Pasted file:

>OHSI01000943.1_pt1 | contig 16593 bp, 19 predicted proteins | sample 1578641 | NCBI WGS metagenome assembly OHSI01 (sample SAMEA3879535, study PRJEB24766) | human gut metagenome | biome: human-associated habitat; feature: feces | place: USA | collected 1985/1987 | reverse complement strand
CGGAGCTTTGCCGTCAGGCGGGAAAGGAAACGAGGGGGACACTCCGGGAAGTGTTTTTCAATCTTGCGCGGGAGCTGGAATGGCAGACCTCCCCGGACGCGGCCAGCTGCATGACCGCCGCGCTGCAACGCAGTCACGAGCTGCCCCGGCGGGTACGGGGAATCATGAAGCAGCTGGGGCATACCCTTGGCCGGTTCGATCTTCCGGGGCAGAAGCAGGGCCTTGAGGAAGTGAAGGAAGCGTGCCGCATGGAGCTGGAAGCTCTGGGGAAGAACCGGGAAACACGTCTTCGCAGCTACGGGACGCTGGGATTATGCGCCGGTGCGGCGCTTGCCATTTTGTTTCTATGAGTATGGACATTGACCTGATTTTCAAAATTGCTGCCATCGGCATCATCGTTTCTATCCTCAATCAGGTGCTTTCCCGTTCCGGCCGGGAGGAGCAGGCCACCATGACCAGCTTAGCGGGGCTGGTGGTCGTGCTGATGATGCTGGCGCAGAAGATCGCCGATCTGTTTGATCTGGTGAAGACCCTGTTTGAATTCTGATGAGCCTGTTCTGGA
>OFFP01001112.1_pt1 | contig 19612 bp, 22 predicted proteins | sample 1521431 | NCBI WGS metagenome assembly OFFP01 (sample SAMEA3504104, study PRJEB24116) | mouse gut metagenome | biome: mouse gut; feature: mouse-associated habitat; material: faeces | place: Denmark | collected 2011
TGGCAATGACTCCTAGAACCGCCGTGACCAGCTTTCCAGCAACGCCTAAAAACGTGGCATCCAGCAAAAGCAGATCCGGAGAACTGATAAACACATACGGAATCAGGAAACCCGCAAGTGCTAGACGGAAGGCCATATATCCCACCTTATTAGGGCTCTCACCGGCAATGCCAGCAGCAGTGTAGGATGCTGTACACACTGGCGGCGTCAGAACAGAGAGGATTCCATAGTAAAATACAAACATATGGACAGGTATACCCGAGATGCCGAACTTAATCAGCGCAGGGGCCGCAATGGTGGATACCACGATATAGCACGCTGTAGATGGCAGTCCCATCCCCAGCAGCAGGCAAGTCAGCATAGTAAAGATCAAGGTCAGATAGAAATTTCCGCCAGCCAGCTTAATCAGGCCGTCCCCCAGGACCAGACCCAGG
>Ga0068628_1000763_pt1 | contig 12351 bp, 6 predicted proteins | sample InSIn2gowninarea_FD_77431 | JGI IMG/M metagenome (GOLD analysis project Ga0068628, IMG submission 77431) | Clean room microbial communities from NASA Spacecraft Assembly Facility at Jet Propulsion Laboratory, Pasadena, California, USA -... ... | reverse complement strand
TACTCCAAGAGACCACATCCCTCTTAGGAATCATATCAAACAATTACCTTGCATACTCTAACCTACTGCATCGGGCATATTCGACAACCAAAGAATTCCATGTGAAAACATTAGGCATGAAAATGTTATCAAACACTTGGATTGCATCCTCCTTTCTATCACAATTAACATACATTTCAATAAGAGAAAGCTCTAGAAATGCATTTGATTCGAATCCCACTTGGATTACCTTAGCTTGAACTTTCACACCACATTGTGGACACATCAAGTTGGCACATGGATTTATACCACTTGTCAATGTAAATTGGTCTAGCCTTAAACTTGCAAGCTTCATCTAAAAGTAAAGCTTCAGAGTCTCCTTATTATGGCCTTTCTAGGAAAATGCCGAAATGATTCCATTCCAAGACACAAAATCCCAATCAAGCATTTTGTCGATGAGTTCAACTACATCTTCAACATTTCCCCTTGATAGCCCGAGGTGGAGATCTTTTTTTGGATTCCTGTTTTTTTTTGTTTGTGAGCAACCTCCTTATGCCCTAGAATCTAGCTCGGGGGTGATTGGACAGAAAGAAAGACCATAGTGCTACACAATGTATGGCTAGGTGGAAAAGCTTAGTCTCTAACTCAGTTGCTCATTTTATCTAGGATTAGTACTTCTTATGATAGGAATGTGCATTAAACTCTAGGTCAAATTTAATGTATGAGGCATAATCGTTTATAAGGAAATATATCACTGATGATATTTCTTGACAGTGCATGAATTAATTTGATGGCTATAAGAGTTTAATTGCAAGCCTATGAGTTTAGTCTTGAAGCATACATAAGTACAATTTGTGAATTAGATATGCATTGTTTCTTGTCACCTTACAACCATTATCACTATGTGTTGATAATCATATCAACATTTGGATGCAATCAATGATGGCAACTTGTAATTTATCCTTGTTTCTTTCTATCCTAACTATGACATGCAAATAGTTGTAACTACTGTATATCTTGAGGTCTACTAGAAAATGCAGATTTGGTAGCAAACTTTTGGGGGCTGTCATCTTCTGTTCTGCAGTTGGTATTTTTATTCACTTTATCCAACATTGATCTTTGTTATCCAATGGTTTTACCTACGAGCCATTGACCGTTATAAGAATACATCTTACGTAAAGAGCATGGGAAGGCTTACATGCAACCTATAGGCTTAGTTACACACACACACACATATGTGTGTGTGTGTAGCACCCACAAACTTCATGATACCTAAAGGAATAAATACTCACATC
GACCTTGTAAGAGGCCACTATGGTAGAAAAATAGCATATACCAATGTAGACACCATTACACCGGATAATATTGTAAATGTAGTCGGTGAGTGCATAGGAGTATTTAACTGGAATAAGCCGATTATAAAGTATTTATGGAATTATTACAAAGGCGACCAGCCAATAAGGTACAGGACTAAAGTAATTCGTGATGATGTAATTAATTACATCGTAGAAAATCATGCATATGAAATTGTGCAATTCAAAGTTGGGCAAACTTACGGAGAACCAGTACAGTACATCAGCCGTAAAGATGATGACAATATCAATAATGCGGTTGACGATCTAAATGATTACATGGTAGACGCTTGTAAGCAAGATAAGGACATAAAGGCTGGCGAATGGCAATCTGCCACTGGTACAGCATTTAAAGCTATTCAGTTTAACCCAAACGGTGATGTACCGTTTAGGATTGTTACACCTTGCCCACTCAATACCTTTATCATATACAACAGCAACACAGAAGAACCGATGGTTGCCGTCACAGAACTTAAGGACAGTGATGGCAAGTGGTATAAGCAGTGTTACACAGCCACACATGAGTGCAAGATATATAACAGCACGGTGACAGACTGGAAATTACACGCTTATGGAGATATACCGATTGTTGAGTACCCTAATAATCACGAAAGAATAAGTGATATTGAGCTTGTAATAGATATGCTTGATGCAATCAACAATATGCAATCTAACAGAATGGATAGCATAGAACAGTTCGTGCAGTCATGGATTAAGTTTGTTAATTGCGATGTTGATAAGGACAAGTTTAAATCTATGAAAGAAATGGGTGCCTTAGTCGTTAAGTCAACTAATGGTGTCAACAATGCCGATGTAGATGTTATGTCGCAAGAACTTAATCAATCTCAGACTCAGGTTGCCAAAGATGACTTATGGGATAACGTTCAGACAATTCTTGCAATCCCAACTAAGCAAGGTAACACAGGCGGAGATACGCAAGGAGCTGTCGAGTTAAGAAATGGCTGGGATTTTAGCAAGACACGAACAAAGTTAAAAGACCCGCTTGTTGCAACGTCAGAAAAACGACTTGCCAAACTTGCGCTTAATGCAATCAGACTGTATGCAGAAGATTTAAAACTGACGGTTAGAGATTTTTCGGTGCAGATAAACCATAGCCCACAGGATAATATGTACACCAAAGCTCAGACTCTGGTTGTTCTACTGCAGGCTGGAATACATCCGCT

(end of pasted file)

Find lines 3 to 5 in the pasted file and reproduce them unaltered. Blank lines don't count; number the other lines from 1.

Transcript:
>OFFP01001112.1_pt1 | contig 19612 bp, 22 predicted proteins | sample 1521431 | NCBI WGS metagenome assembly OFFP01 (sample SAMEA3504104, study PRJEB24116) | mouse gut metagenome | biome: mouse gut; feature: mouse-associated habitat; material: faeces | place: Denmark | collected 2011
TGGCAATGACTCCTAGAACCGCCGTGACCAGCTTTCCAGCAACGCCTAAAAACGTGGCATCCAGCAAAAGCAGATCCGGAGAACTGATAAACACATACGGAATCAGGAAACCCGCAAGTGCTAGACGGAAGGCCATATATCCCACCTTATTAGGGCTCTCACCGGCAATGCCAGCAGCAGTGTAGGATGCTGTACACACTGGCGGCGTCAGAACAGAGAGGATTCCATAGTAAAATACAAACATATGGACAGGTATACCCGAGATGCCGAACTTAATCAGCGCAGGGGCCGCAATGGTGGATACCACGATATAGCACGCTGTAGATGGCAGTCCCATCCCCAGCAGCAGGCAAGTCAGCATAGTAAAGATCAAGGTCAGATAGAAATTTCCGCCAGCCAGCTTAATCAGGCCGTCCCCCAGGACCAGACCCAGG
>Ga0068628_1000763_pt1 | contig 12351 bp, 6 predicted proteins | sample InSIn2gowninarea_FD_77431 | JGI IMG/M metagenome (GOLD analysis project Ga0068628, IMG submission 77431) | Clean room microbial communities from NASA Spacecraft Assembly Facility at Jet Propulsion Laboratory, Pasadena, California, USA -... ... | reverse complement strand